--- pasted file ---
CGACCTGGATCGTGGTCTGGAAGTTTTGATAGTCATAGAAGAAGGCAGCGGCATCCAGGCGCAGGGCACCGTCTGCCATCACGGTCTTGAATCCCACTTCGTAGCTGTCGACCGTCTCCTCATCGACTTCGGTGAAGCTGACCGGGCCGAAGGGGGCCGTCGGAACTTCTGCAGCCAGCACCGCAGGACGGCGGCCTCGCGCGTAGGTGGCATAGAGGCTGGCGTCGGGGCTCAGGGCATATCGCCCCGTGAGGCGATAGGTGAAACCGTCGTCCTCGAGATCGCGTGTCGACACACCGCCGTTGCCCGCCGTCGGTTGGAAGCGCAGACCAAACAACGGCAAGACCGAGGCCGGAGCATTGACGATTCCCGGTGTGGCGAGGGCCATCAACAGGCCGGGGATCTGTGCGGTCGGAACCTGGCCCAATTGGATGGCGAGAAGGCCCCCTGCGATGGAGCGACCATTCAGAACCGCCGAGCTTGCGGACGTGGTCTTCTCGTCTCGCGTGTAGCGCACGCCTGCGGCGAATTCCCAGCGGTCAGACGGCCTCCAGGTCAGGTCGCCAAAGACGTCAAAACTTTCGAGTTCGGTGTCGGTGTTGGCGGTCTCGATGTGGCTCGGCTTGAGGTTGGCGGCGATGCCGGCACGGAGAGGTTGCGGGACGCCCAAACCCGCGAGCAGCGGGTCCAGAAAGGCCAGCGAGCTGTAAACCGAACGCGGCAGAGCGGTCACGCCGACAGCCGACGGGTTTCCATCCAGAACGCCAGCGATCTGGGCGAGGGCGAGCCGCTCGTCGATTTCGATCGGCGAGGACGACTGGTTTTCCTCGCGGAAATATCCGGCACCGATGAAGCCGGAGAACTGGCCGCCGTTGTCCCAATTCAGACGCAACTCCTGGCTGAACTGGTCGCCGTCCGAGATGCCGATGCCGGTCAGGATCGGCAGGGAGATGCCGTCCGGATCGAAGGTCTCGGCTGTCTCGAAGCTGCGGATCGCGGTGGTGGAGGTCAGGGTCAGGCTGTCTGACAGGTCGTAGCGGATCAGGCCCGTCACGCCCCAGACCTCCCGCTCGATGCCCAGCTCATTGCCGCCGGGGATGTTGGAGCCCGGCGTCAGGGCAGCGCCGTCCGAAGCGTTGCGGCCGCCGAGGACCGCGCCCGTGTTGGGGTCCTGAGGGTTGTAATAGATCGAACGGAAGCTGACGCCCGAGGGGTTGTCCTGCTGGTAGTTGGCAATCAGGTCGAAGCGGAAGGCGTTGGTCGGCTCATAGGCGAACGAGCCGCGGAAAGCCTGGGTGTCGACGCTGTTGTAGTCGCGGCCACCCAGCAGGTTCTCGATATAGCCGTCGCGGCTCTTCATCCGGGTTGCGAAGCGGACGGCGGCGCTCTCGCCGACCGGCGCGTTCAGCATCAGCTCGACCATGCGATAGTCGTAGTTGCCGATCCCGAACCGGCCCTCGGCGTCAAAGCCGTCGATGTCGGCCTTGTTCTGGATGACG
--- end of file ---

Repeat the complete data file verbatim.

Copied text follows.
CGACCTGGATCGTGGTCTGGAAGTTTTGATAGTCATAGAAGAAGGCAGCGGCATCCAGGCGCAGGGCACCGTCTGCCATCACGGTCTTGAATCCCACTTCGTAGCTGTCGACCGTCTCCTCATCGACTTCGGTGAAGCTGACCGGGCCGAAGGGGGCCGTCGGAACTTCTGCAGCCAGCACCGCAGGACGGCGGCCTCGCGCGTAGGTGGCATAGAGGCTGGCGTCGGGGCTCAGGGCATATCGCCCCGTGAGGCGATAGGTGAAACCGTCGTCCTCGAGATCGCGTGTCGACACACCGCCGTTGCCCGCCGTCGGTTGGAAGCGCAGACCAAACAACGGCAAGACCGAGGCCGGAGCATTGACGATTCCCGGTGTGGCGAGGGCCATCAACAGGCCGGGGATCTGTGCGGTCGGAACCTGGCCCAATTGGATGGCGAGAAGGCCCCCTGCGATGGAGCGACCATTCAGAACCGCCGAGCTTGCGGACGTGGTCTTCTCGTCTCGCGTGTAGCGCACGCCTGCGGCGAATTCCCAGCGGTCAGACGGCCTCCAGGTCAGGTCGCCAAAGACGTCAAAACTTTCGAGTTCGGTGTCGGTGTTGGCGGTCTCGATGTGGCTCGGCTTGAGGTTGGCGGCGATGCCGGCACGGAGAGGTTGCGGGACGCCCAAACCCGCGAGCAGCGGGTCCAGAAAGGCCAGCGAGCTGTAAACCGAACGCGGCAGAGCGGTCACGCCGACAGCCGACGGGTTTCCATCCAGAACGCCAGCGATCTGGGCGAGGGCGAGCCGCTCGTCGATTTCGATCGGCGAGGACGACTGGTTTTCCTCGCGGAAATATCCGGCACCGATGAAGCCGGAGAACTGGCCGCCGTTGTCCCAATTCAGACGCAACTCCTGGCTGAACTGGTCGCCGTCCGAGATGCCGATGCCGGTCAGGATCGGCAGGGAGATGCCGTCCGGATCGAAGGTCTCGGCTGTCTCGAAGCTGCGGATCGCGGTGGTGGAGGTCAGGGTCAGGCTGTCTGACAGGTCGTAGCGGATCAGGCCCGTCACGCCCCAGACCTCCCGCTCGATGCCCAGCTCATTGCCGCCGGGGATGTTGGAGCCCGGCGTCAGGGCAGCGCCGTCCGAAGCGTTGCGGCCGCCGAGGACCGCGCCCGTGTTGGGGTCCTGAGGGTTGTAATAGATCGAACGGAAGCTGACGCCCGAGGGGTTGTCCTGCTGGTAGTTGGCAATCAGGTCGAAGCGGAAGGCGTTGGTCGGCTCATAGGCGAACGAGCCGCGGAAAGCCTGGGTGTCGACGCTGTTGTAGTCGCGGCCACCCAGCAGGTTCTCGATATAGCCGTCGCGGCTCTTCATCCGGGTTGCGAAGCGGACGGCGGCGCTCTCGCCGACCGGCGCGTTCAGCATCAGCTCGACCATGCGATAGTCGTAGTTGCCGATCCCGAACCGGCCCTCGGCGTCAAAGCCGTCGATGTCGGCCTTGTTCTGGATGACG